I really have mixed feeling about the advice here:

"Starting with the 5K is really setting your standards low" really strikes me as a debatable statement.

I did not start with a 5K, so it’s not even about my own personal experience. After reading the article, I think I understand your point, but given that the overall article seems aimed at newcomers to running, I don't understand why a 5K needs to be described that way. It feels very "gatekeep-y" in a way that I don't think was intended.

I'm not even questioning your experience, running a half worked for you, great. You don't like 5K, even better, we all like different things. But I know people who used a 5k as a step towards different distances, so they can figure out what they liked, and this article would pretty much have told that they were wrong. That does resonate with me.

Finally, I'll add that even without going into details like aerobic effort, anaerobic, etc ... which I'm frankly not qualified to talk about, describing a 5K as a sprint strikes me as really wrong.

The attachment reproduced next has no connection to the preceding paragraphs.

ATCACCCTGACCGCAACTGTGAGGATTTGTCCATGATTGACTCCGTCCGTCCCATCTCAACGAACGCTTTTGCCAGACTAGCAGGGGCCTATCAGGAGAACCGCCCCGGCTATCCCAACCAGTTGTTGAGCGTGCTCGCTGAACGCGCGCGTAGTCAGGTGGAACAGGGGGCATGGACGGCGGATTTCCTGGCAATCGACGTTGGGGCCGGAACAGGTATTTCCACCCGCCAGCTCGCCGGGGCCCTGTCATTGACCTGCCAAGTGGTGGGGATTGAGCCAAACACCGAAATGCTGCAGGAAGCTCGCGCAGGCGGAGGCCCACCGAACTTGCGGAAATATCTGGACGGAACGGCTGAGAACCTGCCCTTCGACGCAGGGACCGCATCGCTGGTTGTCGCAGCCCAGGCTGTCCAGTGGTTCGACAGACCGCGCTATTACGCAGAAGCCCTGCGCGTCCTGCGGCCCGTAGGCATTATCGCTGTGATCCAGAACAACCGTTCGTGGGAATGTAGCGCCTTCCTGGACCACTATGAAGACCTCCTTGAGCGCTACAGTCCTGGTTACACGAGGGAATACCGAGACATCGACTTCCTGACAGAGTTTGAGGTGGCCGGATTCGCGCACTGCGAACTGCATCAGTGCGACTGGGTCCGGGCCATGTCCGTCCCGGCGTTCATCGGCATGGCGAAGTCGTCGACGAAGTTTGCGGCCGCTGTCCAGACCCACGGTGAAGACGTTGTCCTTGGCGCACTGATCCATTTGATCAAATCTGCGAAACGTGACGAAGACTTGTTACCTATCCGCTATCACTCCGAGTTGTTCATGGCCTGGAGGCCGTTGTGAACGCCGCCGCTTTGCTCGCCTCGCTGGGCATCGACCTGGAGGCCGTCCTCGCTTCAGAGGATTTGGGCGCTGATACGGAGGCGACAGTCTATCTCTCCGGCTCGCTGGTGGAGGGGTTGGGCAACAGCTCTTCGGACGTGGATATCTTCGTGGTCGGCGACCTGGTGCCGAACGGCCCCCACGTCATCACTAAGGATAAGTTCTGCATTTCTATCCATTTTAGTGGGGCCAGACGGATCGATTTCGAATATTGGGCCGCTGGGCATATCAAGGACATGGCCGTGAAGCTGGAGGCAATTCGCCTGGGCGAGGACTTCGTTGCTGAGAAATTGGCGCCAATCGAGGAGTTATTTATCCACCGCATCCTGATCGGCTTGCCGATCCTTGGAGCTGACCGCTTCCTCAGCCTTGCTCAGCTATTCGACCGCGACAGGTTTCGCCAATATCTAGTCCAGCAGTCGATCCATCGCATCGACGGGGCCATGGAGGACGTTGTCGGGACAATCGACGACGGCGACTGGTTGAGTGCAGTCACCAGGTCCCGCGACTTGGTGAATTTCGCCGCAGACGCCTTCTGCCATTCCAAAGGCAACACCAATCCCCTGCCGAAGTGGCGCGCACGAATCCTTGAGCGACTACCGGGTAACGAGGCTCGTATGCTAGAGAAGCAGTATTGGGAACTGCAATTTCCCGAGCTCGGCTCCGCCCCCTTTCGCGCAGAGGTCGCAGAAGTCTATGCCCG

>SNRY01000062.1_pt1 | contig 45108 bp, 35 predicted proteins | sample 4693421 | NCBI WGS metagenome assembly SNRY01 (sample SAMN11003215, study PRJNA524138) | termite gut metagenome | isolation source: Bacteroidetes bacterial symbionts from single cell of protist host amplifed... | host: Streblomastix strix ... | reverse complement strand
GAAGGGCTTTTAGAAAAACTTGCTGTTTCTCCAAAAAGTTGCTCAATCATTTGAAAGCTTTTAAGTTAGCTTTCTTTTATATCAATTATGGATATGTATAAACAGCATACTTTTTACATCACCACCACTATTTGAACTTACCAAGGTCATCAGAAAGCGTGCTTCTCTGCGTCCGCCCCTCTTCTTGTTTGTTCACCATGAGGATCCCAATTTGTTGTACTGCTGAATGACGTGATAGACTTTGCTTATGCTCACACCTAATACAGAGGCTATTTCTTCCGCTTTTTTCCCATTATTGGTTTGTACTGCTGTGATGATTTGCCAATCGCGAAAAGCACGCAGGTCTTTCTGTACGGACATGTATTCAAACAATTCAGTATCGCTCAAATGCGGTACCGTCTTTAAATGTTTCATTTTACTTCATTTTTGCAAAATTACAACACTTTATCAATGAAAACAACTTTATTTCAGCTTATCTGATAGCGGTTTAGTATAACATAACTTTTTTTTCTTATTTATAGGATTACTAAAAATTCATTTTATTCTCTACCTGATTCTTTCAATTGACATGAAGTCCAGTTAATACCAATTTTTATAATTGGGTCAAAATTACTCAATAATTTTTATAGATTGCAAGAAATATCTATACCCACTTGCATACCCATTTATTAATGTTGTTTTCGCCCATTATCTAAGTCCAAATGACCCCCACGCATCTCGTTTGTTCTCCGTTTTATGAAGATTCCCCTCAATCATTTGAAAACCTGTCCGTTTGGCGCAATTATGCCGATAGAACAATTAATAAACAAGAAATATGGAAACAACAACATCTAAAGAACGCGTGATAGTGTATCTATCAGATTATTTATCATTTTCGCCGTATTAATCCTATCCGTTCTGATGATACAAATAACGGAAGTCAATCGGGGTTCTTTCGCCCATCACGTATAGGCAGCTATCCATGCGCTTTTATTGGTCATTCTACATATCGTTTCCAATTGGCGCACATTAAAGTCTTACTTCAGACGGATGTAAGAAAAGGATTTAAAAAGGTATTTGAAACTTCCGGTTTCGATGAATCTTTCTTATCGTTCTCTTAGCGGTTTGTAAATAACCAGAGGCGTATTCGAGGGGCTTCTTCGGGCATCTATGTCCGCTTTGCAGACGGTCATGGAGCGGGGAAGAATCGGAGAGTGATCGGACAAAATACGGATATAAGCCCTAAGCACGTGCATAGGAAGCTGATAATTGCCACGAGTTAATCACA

I don't think there is a formal definition, but I believe that a sprint is essentially defined as an all out effort, essentially nothing past 400m. And if that's the case, a 5K is really far from that, it requires a ton of effort regarding pacing that in my mind is way closer to a marathon than it is to a 400m. Sure, it's way faster, because you're running 8 times less, but still.

Anyway, I don't want to come off as antagonistic, but, as someone who enjoys running and want to share it with as many people as possible, I really wanted to share my thoughts.

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Software Engineer by day, Runner by day as well.

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